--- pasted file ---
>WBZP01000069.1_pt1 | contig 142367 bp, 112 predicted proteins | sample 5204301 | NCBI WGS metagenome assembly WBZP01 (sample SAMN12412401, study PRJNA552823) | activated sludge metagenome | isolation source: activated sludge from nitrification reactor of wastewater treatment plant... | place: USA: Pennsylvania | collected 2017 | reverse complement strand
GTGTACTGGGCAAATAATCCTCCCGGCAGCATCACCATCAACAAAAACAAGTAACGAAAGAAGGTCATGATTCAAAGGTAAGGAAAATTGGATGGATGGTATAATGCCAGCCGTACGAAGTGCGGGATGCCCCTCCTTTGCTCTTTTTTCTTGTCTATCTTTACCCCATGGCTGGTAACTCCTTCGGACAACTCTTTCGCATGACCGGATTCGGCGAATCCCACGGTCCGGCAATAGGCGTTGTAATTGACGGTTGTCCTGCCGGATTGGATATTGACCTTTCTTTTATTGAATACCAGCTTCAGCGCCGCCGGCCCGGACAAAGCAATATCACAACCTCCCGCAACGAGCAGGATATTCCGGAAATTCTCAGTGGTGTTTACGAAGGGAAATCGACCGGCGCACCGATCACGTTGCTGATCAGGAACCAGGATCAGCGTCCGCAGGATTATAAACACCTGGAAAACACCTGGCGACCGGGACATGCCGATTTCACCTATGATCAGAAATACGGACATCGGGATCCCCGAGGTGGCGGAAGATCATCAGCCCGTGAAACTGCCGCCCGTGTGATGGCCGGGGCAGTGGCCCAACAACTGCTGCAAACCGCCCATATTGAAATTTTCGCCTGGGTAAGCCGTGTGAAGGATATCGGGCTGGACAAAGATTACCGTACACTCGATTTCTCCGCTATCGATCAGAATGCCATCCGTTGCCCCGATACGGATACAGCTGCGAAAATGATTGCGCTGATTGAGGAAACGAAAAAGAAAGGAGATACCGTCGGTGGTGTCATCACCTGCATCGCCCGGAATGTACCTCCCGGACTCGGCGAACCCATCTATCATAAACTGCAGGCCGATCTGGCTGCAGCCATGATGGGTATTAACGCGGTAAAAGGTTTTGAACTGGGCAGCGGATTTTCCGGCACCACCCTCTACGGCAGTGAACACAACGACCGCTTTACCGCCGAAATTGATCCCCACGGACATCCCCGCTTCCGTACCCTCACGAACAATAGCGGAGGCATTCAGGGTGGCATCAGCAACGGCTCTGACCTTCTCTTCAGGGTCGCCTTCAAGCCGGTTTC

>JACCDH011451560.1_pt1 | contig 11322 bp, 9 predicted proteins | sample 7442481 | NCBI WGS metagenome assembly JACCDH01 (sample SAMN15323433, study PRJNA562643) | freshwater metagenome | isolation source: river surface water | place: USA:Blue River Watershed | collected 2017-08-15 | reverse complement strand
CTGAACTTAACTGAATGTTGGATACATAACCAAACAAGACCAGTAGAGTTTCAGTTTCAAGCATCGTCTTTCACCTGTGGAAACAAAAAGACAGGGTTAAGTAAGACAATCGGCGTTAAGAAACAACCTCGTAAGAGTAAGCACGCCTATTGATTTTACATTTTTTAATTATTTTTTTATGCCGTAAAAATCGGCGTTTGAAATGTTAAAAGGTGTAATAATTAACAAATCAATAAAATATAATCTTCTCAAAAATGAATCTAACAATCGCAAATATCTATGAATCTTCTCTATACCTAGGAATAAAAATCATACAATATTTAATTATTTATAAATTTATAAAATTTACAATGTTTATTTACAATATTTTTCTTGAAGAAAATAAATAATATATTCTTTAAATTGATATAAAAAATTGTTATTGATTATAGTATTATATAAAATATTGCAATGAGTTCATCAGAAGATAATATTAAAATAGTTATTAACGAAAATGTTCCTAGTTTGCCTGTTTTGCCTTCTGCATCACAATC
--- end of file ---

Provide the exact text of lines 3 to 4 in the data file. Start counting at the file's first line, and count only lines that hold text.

>JACCDH011451560.1_pt1 | contig 11322 bp, 9 predicted proteins | sample 7442481 | NCBI WGS metagenome assembly JACCDH01 (sample SAMN15323433, study PRJNA562643) | freshwater metagenome | isolation source: river surface water | place: USA:Blue River Watershed | collected 2017-08-15 | reverse complement strand
CTGAACTTAACTGAATGTTGGATACATAACCAAACAAGACCAGTAGAGTTTCAGTTTCAAGCATCGTCTTTCACCTGTGGAAACAAAAAGACAGGGTTAAGTAAGACAATCGGCGTTAAGAAACAACCTCGTAAGAGTAAGCACGCCTATTGATTTTACATTTTTTAATTATTTTTTTATGCCGTAAAAATCGGCGTTTGAAATGTTAAAAGGTGTAATAATTAACAAATCAATAAAATATAATCTTCTCAAAAATGAATCTAACAATCGCAAATATCTATGAATCTTCTCTATACCTAGGAATAAAAATCATACAATATTTAATTATTTATAAATTTATAAAATTTACAATGTTTATTTACAATATTTTTCTTGAAGAAAATAAATAATATATTCTTTAAATTGATATAAAAAATTGTTATTGATTATAGTATTATATAAAATATTGCAATGAGTTCATCAGAAGATAATATTAAAATAGTTATTAACGAAAATGTTCCTAGTTTGCCTGTTTTGCCTTCTGCATCACAATC